Nikon D700 review

*Disclaimer* this is a post intended for my fellow photogs out there. If you are a bride or groom and are wondering why the heck you are staring at a camera review on a wedding photographers blog… Please don’t be alarmed, I am lucky to be entrusted by Nikon with some of their most awesome photography equipment. Every so often I will get a new piece of equipment and I run it through the wringer then post a review. Just give this page a little scroll and you will find tons of fun wedding and engagement goodies to ogle and a way to navigate to older posts at the bottom.  =)

Last month I received a pretty amazing e-mail from the people over at Nikon… The short story is that they sent me to WPPI and hooked me up with a bunch of their best gear. Aside from getting to attend some pretty amazing workshops and hang out with a bunch of Nikon Pros, they (Nikon) had asked me to put the D700 through the wringer. Why? (You ask). Well, I can tell you what I do know. I know that Nikon is a fantastic company driven by photographers that only want to create amazing products. They are dominant in many areas of photography and a bit less dominant in others. One of those areas is wedding photography. I don’t have any solid figures but I bet for every Wedding Photographer using Nikon products there are ten others using Canon products. Why? (you ask again). I really don’t know why. I started my career as a photographer using Pentax equipment and over the course of the last couple years I have had the pleasure of utilizing both Canon and Nikon bodies along with my trusty Pentax gear. I have put the Canon gear through its paces, specifically the 5d mkII, and a couple of the primes, but for the last month it has been Nikon’s turn. What a turn it has been…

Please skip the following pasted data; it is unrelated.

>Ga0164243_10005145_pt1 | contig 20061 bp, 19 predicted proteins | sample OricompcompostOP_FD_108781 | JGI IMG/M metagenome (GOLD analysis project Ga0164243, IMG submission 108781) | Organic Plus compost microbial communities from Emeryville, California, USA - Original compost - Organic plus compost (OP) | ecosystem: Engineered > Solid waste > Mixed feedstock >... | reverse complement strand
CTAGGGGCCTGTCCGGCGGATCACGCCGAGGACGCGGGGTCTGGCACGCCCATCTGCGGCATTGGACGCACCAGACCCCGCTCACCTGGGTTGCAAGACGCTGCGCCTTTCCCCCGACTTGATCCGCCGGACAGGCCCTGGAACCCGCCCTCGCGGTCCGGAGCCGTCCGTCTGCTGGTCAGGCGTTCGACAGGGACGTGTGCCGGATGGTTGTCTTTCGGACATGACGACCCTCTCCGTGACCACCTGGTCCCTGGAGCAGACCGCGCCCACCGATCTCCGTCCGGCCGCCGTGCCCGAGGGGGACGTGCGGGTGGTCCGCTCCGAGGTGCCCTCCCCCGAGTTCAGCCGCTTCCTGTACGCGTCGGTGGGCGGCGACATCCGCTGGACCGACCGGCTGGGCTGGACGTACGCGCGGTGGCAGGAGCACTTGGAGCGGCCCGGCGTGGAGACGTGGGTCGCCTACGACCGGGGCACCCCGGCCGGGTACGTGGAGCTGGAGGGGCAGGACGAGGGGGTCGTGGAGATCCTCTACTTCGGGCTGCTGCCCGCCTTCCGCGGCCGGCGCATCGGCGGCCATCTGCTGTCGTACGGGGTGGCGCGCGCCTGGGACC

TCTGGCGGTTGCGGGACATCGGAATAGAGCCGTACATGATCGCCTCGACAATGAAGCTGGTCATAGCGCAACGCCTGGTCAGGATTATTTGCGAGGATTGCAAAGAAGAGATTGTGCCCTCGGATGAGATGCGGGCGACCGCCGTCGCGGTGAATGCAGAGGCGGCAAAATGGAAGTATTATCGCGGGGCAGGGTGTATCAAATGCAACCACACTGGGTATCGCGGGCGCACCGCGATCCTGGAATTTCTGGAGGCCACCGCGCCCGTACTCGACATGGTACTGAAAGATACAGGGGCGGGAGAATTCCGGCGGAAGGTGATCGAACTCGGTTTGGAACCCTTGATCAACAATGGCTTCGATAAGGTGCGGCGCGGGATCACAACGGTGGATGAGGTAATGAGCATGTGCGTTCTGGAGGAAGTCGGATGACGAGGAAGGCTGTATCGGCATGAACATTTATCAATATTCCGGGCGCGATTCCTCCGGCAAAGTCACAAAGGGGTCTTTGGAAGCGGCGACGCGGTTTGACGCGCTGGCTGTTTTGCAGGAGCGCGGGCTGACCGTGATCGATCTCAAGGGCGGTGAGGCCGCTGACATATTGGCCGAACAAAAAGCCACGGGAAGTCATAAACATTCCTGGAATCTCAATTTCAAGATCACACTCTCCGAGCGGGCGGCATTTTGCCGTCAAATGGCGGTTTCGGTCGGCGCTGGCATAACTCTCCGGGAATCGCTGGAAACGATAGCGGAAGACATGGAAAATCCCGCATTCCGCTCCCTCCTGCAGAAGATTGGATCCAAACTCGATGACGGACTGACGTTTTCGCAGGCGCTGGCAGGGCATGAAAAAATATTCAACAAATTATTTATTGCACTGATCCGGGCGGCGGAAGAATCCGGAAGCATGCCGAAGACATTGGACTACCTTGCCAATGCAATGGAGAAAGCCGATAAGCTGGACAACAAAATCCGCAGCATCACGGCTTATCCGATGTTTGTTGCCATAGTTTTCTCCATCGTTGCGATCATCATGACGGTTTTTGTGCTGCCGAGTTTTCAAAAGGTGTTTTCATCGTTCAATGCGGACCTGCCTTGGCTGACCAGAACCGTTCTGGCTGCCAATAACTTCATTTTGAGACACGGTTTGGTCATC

Just as  a bit of a disclaimer; I am not a tech guru, I am not an imaging specialist, and I am most certainly not a “pixel peeper”. I am a full time wedding photographer that needs to rely on his gear like a airplane relies on its engines. If one of those engines isn’t working properly then the plane crashes and burns. Same goes for me. So if you want a review with fancy terms, graphs, 100% crops, and stuff like that… well I am probably not going to do you any good. If you want a honest review from a 6’2” dude that loves weddings and is very conscientious of what his end product looks like, then this is your kinda review. =) Now on to the camera…